Best Practices for Creating a Secure Supply Chain

Government agencies are focused on improving the security of their supply chains. Many are deploying dedicated supply chain security teams. A key priority is enabling a more holistic view of the threat landscape—across physical, digital, and human attack vectors. The goal is to more effectively aggregate information to see attack trends. With improved monitoring across the supply chain, government agencies can stay more informed as risks emerge.

Holistic Visibility and Intelligence

A holistic approach to supply chain security information also helps fuel deeper conversations between supply chain risk managers and other stakeholders such as cybersecurity specialists, physical security teams, and human resources. Increased collaboration and connectivity between these disciplines is critical.

Likewise, threat intelligence services can help you stay informed of the latest attack trends and tactics. Many suppliers are seeking ways to share information and help protect their industries against threats.

A Zero-Trust Security Approach

Zero-trust security is quickly becoming another new standard. Here, employees and partners are assigned only the access they require to do their job, and nothing more. This limited approach to granting access privileges helps combat the increasing number of threat mechanisms and attack vectors throughout the supply chain. Employing a zero-trust approach can help enhance your agency’s information security risk management.

Certifications and Third-Party Validation

Many agencies are seeking to align with supply chain security standards to ensure their assets are protected. Certifications such as ISO28000 and ISO27001, or the use of the NIST cybersecurity framework, can provide assurance that you’re taking the right steps to prevent and quickly remediate breaches. External validation and finely tuned internal controls can help confirm compliance and promote more-effective certification efforts.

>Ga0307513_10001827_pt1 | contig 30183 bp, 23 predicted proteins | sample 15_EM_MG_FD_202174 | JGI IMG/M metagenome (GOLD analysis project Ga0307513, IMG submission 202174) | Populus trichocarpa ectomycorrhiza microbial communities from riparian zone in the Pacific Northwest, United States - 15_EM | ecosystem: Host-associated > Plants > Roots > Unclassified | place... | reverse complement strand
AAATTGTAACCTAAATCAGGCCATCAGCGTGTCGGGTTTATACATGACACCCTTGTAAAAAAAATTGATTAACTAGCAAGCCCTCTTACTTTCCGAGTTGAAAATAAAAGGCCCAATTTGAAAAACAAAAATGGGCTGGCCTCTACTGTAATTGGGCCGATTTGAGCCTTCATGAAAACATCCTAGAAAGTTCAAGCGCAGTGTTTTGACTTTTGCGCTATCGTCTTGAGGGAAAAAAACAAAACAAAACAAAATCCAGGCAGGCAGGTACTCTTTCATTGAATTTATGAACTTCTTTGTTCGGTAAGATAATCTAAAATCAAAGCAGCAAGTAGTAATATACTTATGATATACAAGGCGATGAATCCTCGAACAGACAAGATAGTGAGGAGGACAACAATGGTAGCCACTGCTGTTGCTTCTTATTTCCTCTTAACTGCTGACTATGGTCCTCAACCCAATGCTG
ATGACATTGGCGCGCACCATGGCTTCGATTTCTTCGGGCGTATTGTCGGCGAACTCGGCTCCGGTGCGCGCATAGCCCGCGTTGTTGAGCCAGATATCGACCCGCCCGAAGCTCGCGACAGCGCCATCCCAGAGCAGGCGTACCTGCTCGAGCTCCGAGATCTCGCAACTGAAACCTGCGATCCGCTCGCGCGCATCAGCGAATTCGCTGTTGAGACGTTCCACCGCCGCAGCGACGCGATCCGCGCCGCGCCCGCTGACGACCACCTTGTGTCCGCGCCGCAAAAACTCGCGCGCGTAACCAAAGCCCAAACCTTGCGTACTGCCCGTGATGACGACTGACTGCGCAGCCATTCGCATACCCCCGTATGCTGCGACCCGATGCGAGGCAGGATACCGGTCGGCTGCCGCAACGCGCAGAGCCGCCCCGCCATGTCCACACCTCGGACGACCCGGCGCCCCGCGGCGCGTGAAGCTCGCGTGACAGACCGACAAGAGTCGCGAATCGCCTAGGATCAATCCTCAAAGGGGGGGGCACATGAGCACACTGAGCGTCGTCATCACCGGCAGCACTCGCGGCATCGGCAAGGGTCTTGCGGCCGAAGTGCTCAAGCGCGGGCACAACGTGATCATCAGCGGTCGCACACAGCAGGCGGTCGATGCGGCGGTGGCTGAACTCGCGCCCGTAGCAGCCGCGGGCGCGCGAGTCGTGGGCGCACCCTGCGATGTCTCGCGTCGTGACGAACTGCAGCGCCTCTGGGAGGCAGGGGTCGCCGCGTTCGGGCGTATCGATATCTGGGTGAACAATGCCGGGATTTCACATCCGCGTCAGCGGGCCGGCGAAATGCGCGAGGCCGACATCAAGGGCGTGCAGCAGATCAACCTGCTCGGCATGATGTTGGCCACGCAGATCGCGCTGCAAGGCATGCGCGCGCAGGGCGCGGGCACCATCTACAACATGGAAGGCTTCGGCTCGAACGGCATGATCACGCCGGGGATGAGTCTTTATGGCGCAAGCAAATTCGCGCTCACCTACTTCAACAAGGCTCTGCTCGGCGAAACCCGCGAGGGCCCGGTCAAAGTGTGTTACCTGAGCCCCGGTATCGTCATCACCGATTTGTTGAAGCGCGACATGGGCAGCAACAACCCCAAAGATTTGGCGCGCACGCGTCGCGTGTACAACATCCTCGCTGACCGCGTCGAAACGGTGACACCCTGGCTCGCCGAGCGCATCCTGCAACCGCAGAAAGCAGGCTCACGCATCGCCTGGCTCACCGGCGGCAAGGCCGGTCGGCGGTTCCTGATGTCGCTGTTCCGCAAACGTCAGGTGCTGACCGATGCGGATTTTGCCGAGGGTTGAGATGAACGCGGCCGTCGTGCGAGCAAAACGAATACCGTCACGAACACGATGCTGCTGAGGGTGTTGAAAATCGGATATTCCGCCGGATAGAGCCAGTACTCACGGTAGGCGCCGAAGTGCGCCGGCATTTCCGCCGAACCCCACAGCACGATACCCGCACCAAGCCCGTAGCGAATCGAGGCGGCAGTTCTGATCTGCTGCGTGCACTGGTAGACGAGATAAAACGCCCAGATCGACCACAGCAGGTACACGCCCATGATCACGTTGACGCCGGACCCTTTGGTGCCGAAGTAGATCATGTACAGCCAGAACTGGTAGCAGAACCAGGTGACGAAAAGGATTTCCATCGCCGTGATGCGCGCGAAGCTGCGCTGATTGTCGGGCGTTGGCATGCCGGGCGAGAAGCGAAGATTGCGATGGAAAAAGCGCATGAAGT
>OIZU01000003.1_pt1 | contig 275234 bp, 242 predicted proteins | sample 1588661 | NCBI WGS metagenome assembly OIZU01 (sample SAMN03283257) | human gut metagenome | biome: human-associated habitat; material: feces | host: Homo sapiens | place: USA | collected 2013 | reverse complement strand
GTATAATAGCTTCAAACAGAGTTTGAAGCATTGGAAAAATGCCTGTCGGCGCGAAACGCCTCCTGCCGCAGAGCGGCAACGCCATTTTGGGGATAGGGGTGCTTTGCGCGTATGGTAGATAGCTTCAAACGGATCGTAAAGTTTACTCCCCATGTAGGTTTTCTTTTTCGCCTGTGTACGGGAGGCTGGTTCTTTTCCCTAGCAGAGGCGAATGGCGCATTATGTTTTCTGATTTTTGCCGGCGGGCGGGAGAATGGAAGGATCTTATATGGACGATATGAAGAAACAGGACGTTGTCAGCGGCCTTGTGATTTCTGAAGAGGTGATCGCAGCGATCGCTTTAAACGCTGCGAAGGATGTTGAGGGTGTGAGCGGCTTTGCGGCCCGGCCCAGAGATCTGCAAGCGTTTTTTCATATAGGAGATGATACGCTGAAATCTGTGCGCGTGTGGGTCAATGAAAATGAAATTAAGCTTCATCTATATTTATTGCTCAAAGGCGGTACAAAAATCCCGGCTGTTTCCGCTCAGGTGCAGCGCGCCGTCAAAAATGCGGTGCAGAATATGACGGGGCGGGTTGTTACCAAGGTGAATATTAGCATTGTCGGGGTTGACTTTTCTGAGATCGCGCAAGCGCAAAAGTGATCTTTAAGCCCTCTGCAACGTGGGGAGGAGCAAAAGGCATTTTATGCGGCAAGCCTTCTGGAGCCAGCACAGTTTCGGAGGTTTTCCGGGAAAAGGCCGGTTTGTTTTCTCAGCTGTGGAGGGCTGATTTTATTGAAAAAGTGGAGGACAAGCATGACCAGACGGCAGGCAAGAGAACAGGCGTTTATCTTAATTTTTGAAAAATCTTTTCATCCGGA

Thorough and Ongoing Evaluation

Scrutiny should be applied at each node in your global supply chain, including thorough up-front evaluation and rigorous ongoing auditing of all supply chain partners. Contracts can be used to solidify agreements and standardize supplier expectations. Audits can then help verify that suppliers are adhering to the agreement. Taking the appropriate remedial steps when issues are flagged and carefully tracking their progress is also critical. These response and remediation practices should be embedded into existing supplier management or quality improvement programs. Transparency and trust should be the foundation of any supply chain relationship.

Intel’s Dedication to Supply Chain Security

At Intel, security is always a top priority. We offer the Intel Transparent Supply Chain (Intel TSC) solution, which enables deeper visibility and traceability of hardware components, firmware, and systems on select Intel® platforms. It delivers a detailed look at your device’s chain of custody, helping to provide you with assurance that your investment has not been tampered with.

In addition to the Intel TSC offering, we’ve taken steps to strengthen our own supply chain security We use a risk management framework that’s based on best practices and industry standards throughout our vast supplier network—from design, services, and IP management to warehousing and logistics. Our program includes supplier selection guidelines that consider security practices and posture, regular supplier risk assessments, contractual language protections for counterfeiting, on-site auditing, and real-time cybersecurity monitoring. These capabilities are embedded into our standard supplier management practices to enable deeper visibility into our operations and help us quickly spot anomalies and risks.